Joe Gandelman: Limbaugh, Kurtz and the bum’s rush
Big news for those who think there aren’t consequences in our media when professional talkers cross the line, or when famous reporters mess up and don’t fix their mistakes without qualification, or do so begrudgingly. We now see proof of the law of consequences.
Conservative talk show titan and de facto Republican Party strategist Rush Limbaugh is considering leaving his show syndicator Cumulus Media. The Politico reports he’s irked by corporation CEO Lew Dickey’s blaming Limbaugh’s comments last year calling law student Sandra Fluke a "slut" for a sharp drop in company revenues as national advertisers flee Limbaugh like Dracula fleeing a cross. The website Mediaite says it confirmed that a "majority" of national advertisers won’t let their ads run on Limbaugh show.
Meanwhile, the up-and-coming The Daily Beast (which owns Newsweek) has "parted" ways with (i.e. dumped) former Washington Post media critic and Beast Washington Bureau chief Howard Kurtz due to his erroneous report on NBA star Jason Collins’ announcement that he was gay. Kurtz had wrongly said that Collins’ hid a previous engagement to a woman — an error compounded by an initial qualified retraction. Plus, reports say, it didn’t help that Kurtz was pouring energy into helping another site’s content. The consensus is that the highly respected Kurtz, who hosts CNN’s "Reliable Sources," got sloppy due to being overextended.
How Limbaugh and Kurtz responded is instructive, indeed.
The New York Daily News quoted a "source close to Limbaugh" (which could mean a source or Limbaugh himself) as blasting Dickey: "Lew needs someone to blame, (so) he’s pointing fingers instead of fixing his own sales problem." Some believe this could be a Limbaugh contract negotiation ploy, but the intent seems to be part of a pattern where Limbaugh critics get blasted and are forced to apologize and renounce their heresy. Will Dickey’s name be added to the list?
Why is this worth watching? Because Limbaugh’s show is the Mount Sinai of the 21st century GOP far right, and his listeners echo his arguments. If he leaves Cumulus and its stations, it’ll be a major shakeup in talk radio even if other stations use him. Limbaugh’s verbal bombs also attract mainstream media attention, and people who don’t agree with him are driven to distraction — and their coverage helps promote his hyper-partisan, hyper-ideologist message.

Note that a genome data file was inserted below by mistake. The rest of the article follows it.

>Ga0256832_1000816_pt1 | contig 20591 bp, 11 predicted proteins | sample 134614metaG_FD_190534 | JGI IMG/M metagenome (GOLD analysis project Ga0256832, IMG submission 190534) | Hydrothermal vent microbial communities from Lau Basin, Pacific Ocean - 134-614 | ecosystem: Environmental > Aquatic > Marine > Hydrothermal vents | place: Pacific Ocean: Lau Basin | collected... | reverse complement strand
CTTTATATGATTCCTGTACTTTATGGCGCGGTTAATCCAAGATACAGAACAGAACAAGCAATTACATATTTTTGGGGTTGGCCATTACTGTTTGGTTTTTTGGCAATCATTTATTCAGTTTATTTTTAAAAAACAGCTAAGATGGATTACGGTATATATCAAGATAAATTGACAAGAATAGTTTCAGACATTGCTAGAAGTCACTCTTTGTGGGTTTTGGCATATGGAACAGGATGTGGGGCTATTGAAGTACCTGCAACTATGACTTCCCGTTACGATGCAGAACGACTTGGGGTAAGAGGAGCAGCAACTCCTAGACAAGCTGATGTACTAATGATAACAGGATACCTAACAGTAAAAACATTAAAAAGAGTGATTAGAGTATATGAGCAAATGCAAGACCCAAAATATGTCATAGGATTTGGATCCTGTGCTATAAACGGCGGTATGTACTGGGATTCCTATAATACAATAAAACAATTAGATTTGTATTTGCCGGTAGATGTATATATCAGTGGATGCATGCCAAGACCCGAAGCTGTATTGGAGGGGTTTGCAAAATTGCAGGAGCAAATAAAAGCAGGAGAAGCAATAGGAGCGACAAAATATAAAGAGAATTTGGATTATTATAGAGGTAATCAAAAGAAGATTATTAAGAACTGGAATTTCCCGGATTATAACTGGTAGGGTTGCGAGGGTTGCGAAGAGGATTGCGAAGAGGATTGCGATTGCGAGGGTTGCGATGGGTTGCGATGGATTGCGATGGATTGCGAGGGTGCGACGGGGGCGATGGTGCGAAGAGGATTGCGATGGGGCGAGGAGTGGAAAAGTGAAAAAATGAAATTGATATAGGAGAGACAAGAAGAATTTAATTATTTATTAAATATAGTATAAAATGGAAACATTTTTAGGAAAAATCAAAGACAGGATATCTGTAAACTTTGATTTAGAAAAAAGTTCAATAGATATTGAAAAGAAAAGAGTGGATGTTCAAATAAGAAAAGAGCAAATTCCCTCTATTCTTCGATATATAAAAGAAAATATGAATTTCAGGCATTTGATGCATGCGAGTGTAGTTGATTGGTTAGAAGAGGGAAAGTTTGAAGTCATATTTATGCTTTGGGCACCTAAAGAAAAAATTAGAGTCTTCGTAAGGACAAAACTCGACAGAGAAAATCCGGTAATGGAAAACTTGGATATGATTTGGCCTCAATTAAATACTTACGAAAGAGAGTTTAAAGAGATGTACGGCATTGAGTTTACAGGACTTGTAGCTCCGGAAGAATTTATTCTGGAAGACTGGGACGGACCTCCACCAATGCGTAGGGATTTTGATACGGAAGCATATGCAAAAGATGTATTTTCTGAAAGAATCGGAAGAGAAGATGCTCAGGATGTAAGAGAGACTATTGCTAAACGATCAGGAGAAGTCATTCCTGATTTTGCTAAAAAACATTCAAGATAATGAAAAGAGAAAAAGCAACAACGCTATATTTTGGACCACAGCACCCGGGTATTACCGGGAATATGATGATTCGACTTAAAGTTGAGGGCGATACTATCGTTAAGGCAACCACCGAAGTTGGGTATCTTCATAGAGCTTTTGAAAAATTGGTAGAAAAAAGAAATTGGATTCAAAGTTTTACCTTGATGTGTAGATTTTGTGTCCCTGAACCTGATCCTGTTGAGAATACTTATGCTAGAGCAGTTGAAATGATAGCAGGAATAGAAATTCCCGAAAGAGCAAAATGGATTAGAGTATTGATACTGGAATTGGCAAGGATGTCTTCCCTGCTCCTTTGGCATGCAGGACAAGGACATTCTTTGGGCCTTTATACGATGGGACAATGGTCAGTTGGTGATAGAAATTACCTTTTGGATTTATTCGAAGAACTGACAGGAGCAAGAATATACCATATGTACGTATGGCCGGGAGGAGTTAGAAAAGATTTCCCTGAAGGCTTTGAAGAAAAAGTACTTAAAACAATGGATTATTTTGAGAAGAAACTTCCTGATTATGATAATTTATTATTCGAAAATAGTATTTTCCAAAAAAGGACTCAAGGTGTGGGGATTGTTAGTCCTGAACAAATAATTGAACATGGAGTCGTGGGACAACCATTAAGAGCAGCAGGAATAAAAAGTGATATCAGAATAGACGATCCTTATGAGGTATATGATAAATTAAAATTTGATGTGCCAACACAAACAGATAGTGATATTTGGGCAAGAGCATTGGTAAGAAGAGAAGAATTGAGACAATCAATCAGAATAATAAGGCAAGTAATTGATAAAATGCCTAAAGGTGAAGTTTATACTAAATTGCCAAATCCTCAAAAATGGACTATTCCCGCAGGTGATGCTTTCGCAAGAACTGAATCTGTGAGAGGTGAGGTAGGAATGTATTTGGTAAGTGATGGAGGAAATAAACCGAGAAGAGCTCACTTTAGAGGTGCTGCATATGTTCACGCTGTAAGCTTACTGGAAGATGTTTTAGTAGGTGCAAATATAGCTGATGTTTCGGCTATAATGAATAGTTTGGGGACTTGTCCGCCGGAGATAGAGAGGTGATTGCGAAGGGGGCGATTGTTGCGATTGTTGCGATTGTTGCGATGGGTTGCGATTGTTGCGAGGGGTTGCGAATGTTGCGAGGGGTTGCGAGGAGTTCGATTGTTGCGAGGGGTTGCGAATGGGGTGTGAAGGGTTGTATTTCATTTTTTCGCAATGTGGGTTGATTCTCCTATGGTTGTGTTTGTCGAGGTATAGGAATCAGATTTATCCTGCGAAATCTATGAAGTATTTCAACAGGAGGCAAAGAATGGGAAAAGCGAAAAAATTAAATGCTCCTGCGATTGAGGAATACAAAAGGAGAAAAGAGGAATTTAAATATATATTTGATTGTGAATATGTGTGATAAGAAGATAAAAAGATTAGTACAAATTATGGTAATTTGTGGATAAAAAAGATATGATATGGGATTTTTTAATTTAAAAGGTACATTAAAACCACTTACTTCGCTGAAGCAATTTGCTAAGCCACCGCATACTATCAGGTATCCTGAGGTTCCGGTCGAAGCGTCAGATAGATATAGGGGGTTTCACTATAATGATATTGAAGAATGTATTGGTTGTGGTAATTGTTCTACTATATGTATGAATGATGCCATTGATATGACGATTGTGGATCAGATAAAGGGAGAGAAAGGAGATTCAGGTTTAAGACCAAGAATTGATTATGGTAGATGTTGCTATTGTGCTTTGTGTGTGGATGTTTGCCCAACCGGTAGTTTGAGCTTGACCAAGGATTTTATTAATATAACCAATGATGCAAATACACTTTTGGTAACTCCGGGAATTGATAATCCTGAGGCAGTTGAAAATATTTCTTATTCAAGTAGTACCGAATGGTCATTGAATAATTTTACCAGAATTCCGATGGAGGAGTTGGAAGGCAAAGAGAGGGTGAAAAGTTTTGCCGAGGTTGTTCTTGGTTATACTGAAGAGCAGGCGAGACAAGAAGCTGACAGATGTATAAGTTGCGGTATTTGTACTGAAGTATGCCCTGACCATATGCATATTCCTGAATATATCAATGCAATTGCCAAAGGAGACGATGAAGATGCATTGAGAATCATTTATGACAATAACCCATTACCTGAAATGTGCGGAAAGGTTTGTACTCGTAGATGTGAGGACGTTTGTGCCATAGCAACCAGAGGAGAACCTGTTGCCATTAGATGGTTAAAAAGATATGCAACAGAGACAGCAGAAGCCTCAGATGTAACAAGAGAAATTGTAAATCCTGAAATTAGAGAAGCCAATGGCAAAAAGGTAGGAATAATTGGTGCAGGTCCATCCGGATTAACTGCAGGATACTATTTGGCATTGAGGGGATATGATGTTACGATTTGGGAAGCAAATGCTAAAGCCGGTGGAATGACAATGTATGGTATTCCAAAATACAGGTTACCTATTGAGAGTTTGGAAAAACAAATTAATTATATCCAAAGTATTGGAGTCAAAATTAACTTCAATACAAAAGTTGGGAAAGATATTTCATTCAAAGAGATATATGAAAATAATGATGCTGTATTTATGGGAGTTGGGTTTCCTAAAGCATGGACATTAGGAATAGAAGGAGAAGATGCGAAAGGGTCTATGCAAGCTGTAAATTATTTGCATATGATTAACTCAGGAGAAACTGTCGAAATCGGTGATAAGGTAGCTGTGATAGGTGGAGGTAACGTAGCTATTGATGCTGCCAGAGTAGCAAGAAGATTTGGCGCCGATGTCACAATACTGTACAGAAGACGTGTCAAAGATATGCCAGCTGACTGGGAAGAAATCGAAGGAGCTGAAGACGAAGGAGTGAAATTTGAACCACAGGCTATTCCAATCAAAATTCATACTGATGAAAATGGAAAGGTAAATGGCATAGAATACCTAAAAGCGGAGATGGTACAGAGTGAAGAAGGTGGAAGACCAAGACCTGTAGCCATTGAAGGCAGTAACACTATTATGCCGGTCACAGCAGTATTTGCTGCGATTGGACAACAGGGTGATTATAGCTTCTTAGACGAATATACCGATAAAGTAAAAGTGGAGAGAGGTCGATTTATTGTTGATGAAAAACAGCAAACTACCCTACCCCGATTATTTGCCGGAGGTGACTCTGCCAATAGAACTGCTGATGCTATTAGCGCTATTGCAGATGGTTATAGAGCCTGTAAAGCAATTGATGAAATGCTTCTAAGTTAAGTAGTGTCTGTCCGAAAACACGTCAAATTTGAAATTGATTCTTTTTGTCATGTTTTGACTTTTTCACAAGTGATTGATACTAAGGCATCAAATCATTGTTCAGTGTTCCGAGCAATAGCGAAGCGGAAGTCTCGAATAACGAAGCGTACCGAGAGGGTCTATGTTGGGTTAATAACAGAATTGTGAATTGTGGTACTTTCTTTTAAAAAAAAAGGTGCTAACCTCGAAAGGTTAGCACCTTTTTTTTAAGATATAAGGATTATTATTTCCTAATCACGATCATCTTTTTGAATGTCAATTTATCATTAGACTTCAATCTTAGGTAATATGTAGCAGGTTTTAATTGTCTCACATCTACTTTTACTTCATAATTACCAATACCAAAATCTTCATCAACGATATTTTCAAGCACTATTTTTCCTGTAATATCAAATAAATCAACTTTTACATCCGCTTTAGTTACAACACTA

How did Kurtz respond? He issued a detailed, unqualified apology on CNN using words such as "I was in fact the one who was wrong... I didn’t give him [Collins] a chance to respond to my account... my first correction was not as complete and as full as it should have been..." and ended with: "I apologize to readers and viewers and most importantly to Jason Collins and to his ex-fiance. I hope this very candid response will earn your trust back over time. It is something that I am committed to doing."
It was a serious, gracious mea culpa, a statement of fact — in contrast to Limbaugh trying to squelch the reality that his show is bleeding national advertisers.
Writes blogger John Aravosis, who backed a boycott of Limbaugh: "It’s interesting to note that Glenn Beck reportedly left Fox for the same reasons, because his ad revenue was faltering (though he denies it). I’d be curious whether we’ve gotten better at going after these guys, or whether America is finally truly getting fed up with the shock jocks of the right."
Audiences and advertisers may indeed be tiring of Baby Boomer talk show hosts peddling 1960s-rooted polarization hubris, but Limbaugh is likely to thrive in somewhat diminished form. And audiences and readers are likely to give Kurtz another chance, even though on the Collins story he was not the most reliable of sources. The reality: both must make course adjustments.
Joe Gandelman is a veteran journalist who wrote for newspapers overseas and in the United States. He can be reached at firstname.lastname@example.org.